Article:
Infrastructure supporting the industrial metaverse includes hardware, AR and VR devices, MR devices, displays, software, extended reality software, gaming engines, 3D mapping, modelling and reconstruction, metaverse hubs and platforms, financial platforms, geospatial mapping tools and cloud-based software. Custom support includes the need for professional services, application development and system integration, strategy and business consulting.
“In blending the physical and virtual worlds the industrial metaverse requires development of a ‘cyber physical’ infrastructure to accommodate a whole host of technologies,” Ceely adds. “Combined these technologies are significantly more powerful, from the Internet of Things to 5G connectivity for high performance visual interactions, and even artificial intelligence and machine learning for modelling and simulation.”
The industrial metaverse, in fomenting large-scale virtual representations of real-world physical environments, will power the rise of robotics, autonomous machines, drone delivery and use of autonomous vehicles as well as automated intricate repair work on machinery.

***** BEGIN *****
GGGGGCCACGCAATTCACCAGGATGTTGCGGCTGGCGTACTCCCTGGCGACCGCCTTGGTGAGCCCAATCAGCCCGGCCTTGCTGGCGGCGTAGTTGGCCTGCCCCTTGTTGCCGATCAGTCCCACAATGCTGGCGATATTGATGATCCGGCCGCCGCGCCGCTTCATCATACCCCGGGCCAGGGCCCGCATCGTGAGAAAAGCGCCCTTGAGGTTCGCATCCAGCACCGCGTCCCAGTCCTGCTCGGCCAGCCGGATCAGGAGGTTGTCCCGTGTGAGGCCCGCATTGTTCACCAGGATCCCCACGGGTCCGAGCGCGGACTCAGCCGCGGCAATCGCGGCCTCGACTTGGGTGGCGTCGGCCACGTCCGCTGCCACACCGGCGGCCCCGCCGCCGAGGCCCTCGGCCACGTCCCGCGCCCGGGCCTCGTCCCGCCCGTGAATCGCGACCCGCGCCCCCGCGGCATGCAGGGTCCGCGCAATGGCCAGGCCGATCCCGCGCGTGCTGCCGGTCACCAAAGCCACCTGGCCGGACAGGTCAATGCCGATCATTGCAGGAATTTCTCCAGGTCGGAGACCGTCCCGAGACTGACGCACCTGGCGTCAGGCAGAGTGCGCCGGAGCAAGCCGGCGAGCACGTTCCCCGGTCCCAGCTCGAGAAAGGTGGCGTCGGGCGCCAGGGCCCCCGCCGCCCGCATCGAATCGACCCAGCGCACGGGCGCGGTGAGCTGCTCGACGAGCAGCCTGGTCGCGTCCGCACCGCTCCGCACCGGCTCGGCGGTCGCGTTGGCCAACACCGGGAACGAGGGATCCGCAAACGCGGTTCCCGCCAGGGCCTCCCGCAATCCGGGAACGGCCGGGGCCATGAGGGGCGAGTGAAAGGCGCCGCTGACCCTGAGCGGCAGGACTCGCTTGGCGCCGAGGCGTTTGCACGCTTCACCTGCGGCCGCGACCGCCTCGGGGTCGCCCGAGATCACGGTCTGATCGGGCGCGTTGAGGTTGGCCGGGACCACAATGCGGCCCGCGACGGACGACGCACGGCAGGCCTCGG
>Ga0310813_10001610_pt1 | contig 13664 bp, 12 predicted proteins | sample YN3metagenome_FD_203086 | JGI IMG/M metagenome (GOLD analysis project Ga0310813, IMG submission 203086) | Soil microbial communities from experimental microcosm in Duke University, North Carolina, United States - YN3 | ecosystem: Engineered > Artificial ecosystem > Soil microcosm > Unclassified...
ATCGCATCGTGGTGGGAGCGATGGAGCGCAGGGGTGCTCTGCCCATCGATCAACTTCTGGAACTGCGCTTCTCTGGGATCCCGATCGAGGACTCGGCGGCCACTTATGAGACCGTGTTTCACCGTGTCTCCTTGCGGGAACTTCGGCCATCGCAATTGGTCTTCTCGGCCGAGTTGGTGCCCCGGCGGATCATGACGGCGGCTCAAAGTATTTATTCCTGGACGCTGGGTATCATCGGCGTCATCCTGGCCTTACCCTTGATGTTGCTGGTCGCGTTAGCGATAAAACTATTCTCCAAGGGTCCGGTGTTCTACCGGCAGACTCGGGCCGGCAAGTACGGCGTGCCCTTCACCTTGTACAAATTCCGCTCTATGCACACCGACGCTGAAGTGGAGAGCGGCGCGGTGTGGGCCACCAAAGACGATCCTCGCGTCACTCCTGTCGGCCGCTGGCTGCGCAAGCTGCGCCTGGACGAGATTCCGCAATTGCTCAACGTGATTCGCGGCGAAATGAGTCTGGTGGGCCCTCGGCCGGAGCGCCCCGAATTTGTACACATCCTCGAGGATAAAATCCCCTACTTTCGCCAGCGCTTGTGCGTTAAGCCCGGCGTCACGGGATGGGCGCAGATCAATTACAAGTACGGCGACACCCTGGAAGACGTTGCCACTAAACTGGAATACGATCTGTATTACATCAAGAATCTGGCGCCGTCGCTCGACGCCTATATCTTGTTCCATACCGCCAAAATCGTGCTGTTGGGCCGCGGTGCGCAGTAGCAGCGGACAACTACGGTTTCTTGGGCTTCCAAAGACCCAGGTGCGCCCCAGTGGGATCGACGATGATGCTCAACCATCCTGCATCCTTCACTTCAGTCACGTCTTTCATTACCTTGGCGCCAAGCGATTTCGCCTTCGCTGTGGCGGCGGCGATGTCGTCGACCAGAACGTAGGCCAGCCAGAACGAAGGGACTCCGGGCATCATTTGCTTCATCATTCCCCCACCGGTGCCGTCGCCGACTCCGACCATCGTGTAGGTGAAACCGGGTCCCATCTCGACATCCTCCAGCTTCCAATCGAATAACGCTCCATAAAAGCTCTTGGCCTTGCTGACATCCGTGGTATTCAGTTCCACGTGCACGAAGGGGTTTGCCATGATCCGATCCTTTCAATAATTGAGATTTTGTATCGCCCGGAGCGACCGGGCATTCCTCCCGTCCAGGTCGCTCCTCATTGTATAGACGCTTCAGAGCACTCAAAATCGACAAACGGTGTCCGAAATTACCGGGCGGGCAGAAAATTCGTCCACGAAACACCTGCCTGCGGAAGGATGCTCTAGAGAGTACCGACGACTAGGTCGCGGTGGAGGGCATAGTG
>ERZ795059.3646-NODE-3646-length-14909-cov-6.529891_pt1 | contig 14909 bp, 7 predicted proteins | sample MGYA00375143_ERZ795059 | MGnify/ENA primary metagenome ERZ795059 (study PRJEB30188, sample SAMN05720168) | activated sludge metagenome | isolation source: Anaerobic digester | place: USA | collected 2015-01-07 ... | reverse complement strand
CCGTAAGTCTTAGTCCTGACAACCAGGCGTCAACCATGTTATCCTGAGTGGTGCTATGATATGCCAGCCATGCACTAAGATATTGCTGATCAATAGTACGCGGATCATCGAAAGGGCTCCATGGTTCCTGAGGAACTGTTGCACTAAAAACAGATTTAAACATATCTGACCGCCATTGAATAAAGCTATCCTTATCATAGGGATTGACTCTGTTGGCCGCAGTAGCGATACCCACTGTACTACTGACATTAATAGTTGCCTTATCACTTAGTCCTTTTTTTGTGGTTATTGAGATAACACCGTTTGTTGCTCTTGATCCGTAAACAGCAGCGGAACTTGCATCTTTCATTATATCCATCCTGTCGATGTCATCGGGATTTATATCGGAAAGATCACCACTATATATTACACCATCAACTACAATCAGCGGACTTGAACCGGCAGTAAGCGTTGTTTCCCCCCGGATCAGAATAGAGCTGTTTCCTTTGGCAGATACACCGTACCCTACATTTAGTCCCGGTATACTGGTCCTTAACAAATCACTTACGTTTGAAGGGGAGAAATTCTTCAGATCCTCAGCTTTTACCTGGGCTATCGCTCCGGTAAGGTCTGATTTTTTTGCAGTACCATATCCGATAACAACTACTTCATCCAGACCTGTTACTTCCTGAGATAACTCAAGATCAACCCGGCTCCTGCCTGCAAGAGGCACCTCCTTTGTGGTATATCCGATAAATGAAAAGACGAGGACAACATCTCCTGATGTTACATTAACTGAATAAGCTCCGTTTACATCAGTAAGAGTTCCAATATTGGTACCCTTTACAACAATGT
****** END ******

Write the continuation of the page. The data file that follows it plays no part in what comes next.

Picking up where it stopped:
Digital Twins and the ‘metafactory’
Digital twins, dimensionally accurate 3D virtual replicas of physical objects and locations, are being used in industry for product design, production lines, training, maintenance and real-time process management to improve efficiency, reduce operating costs and secure reporting governance.
“Digital twins will bring online a mass of analogue data that can be searched, modelled, and ultimately used to derive value from physical objects and spaces,” Morris-Manuel continues. “There is immense value in accruing this data and applying the insights generated from it to improve both businesses and society at large. This data and the ability to source it, search it and utilise it will open a vast array of future opportunities and evolve infinite applications. Successful businesses will be those who ensure digital twins are included in strategic planning both to optimise their own productivity and operations and to offer new experiences to end-users as the metaverse grows.”